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Germany is drafting an economy-wide plan to achieve deep emission cuts by mid-century, but its struggle to phase out coal is teeing up a crunch early battle in the global clean energy transition.
EU Allowances will see a short-lived bump following the release of data next week showing higher-than-expected 2015 emissions, a team of New York-based analysts said, but prices are then expected to fall to new lows this summer.
EUAs slipped for a third consecutive session on Tuesday but recovered after briefly breaking below technical support levels that could trigger further selling and push prices towards their recent lows.
Bite-sized updates from around the world
Australia is considering a plan to combine two major climate bodies – the Clean Energy Finance Corporation (CEFC) and the Australian Renewable Energy Agency (Arena) – with both to be financed by borrowings rather than from federal budget allocations. The government has tried twice to abolish the agencies, but have been blocked by the Senate. (Guardian)
New climate czar Pershing charged with making Paris promises a reality – Jonathan Pershing, who will become the top US diplomat on climate issues next month, has spent the last three years at the Department of Energy working to make the country’s commitment in Paris easier to achieve. Since stepping down in 2013 as deputy to outgoing US Special Envoy for Climate Change Todd Stern, he has been responsible for helping the DOE align its advanced energy research and policy with the Obama administration’s climate priorities. And as he steps into his former boss’s shoes on Apr. 1 for the final months of Obama’s term, officials say Pershing is uniquely qualified to oversee implementation of the agreement he helped negotiate while also offering the technical and policy expertise he burnished in his DOE role to help the world meet its targets. (ClimateWire)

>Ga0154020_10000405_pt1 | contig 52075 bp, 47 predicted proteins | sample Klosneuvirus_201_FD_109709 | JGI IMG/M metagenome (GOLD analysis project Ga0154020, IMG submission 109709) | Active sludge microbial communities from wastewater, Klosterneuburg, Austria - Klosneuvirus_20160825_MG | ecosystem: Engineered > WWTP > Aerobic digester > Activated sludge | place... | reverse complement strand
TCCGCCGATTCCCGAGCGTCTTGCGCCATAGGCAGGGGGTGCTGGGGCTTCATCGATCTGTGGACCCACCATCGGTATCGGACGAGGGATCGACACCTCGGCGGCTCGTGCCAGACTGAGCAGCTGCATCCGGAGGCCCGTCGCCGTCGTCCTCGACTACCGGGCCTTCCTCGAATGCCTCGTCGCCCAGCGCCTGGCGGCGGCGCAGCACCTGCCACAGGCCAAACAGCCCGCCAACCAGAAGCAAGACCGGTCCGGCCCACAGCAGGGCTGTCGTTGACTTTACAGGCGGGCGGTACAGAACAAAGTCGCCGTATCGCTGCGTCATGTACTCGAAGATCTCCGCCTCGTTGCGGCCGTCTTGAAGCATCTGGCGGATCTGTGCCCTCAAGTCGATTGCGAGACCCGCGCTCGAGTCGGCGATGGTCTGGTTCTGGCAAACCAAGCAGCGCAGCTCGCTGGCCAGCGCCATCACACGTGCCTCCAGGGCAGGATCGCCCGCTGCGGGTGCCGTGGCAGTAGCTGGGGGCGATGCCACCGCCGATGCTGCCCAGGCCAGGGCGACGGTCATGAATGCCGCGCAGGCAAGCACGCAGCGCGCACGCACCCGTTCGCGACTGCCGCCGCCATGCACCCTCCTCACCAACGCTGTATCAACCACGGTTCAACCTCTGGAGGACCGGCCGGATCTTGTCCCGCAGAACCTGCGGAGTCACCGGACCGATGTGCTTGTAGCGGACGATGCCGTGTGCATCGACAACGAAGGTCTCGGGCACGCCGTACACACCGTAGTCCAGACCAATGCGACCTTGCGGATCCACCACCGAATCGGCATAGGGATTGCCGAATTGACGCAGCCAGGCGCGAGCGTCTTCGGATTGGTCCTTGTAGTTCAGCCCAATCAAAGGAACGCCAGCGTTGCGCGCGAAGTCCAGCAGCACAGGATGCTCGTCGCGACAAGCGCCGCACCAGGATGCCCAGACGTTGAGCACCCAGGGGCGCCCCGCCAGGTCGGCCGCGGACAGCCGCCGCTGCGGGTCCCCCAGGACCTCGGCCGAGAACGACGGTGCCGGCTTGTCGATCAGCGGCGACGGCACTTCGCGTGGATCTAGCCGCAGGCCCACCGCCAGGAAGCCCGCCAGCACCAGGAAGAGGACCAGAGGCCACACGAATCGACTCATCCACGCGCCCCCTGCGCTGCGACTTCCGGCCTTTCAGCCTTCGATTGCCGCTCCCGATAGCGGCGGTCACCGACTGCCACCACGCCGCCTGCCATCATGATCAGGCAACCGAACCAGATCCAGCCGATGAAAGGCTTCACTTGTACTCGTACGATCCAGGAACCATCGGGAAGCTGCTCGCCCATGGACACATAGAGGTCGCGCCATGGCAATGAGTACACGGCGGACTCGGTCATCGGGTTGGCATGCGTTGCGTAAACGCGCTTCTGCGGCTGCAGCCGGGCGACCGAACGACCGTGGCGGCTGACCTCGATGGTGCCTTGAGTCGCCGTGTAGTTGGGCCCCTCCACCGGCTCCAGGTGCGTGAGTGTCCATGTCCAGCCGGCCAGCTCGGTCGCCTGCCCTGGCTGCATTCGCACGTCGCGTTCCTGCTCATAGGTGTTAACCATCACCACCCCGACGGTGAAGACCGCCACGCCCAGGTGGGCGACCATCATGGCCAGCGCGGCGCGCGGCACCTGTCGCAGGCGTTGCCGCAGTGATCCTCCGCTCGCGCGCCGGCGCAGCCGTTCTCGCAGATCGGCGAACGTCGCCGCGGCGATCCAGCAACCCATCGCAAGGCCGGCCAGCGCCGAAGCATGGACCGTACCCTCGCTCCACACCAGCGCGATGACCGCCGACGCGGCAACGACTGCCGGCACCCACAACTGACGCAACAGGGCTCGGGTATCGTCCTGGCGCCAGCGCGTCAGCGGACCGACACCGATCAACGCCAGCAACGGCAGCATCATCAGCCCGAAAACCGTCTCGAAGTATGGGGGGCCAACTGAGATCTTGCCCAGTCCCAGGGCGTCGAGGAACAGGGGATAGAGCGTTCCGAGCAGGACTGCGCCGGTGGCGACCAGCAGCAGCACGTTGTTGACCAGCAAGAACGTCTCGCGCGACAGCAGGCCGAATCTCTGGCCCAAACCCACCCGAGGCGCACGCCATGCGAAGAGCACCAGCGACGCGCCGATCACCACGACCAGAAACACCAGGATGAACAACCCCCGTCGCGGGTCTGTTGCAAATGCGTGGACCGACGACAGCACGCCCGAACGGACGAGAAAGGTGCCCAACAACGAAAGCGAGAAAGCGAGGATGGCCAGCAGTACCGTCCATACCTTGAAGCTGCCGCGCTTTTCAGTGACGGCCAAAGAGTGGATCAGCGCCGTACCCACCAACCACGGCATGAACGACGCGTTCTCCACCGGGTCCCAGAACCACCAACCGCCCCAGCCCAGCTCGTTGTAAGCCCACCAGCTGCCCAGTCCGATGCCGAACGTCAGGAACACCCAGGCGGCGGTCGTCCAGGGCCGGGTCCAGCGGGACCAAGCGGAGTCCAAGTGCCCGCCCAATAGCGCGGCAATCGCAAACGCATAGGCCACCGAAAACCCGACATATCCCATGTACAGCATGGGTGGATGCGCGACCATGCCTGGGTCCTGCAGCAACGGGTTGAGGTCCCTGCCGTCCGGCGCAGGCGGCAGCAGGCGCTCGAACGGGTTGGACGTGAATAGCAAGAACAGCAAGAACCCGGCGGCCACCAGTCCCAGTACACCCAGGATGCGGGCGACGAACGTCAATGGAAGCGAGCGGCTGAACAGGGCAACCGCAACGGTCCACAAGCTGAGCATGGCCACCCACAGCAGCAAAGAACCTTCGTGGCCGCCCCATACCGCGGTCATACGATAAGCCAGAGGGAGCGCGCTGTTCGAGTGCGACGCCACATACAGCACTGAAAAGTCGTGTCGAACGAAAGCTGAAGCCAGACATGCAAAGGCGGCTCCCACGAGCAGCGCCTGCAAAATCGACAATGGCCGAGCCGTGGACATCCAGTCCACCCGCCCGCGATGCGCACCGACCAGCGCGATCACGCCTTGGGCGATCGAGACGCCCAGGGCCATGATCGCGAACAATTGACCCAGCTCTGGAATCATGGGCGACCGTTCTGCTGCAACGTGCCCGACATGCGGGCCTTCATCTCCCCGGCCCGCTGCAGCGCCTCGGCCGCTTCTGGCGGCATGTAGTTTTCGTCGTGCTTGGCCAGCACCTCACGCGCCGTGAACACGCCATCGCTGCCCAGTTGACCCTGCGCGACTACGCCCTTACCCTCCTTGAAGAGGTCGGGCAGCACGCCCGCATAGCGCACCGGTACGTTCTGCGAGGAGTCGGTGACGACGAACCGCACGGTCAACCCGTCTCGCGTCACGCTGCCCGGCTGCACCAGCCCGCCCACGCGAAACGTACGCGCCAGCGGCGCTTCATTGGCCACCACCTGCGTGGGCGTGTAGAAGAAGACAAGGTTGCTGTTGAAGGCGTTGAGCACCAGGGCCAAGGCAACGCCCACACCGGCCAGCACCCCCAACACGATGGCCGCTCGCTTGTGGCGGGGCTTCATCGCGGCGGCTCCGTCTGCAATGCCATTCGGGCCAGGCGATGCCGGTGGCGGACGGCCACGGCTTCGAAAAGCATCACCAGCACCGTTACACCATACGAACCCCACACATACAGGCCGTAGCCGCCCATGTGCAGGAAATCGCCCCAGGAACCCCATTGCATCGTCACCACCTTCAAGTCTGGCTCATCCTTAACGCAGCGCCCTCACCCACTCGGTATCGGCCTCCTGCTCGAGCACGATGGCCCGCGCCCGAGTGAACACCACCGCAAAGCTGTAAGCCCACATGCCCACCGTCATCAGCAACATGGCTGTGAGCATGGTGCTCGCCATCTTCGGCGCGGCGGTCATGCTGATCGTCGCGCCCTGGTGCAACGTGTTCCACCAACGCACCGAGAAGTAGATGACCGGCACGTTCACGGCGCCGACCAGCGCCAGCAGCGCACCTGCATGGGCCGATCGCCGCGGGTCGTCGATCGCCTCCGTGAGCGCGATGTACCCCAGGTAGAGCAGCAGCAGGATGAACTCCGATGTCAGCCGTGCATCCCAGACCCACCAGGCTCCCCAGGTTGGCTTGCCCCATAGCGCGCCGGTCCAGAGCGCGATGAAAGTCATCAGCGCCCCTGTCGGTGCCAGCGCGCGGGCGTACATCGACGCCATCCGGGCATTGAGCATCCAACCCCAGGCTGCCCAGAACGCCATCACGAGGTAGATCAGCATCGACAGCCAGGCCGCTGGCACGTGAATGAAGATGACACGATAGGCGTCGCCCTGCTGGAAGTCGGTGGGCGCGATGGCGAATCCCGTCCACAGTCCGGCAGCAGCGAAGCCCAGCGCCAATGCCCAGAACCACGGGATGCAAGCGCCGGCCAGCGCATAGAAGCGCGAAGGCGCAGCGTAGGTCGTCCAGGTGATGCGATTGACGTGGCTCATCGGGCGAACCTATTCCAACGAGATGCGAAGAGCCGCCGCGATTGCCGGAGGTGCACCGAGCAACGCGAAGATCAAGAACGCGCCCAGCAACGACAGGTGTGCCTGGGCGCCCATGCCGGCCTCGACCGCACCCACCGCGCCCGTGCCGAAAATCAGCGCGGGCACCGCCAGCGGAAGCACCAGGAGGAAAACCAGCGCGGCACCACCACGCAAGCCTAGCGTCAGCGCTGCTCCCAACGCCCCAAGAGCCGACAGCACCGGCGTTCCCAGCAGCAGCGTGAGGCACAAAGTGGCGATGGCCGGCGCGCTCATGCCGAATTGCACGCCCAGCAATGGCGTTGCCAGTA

US Senate Majority Leader Mitch McConnell on Monday wrote the National Governors Association saying the recent Supreme Court decision to stay the Clean Power Plan proved he was right last year to encourage states to not comply with the EPA rule. He urged state officials to stop implementing the plan, and said ‘wait-and-see’ was the most responsible way to approach the president’s main climate plan.
And finally… Donald Trump has met with the Washington Post editorial board and answered a long list of questions, including on his stance on climate change. “I think there’s a change in weather. I am not a great believer in man-made climate change. I’m not a great believer. There is certainly a change in weather that goes – if you look, they had global cooling in the 1920s and now they have global warming, although now they don’t know if they have global warming,” the Republican presidential front-runner said. “I think our biggest form of climate change we should worry about is nuclear weapons,” he added. (Grist)
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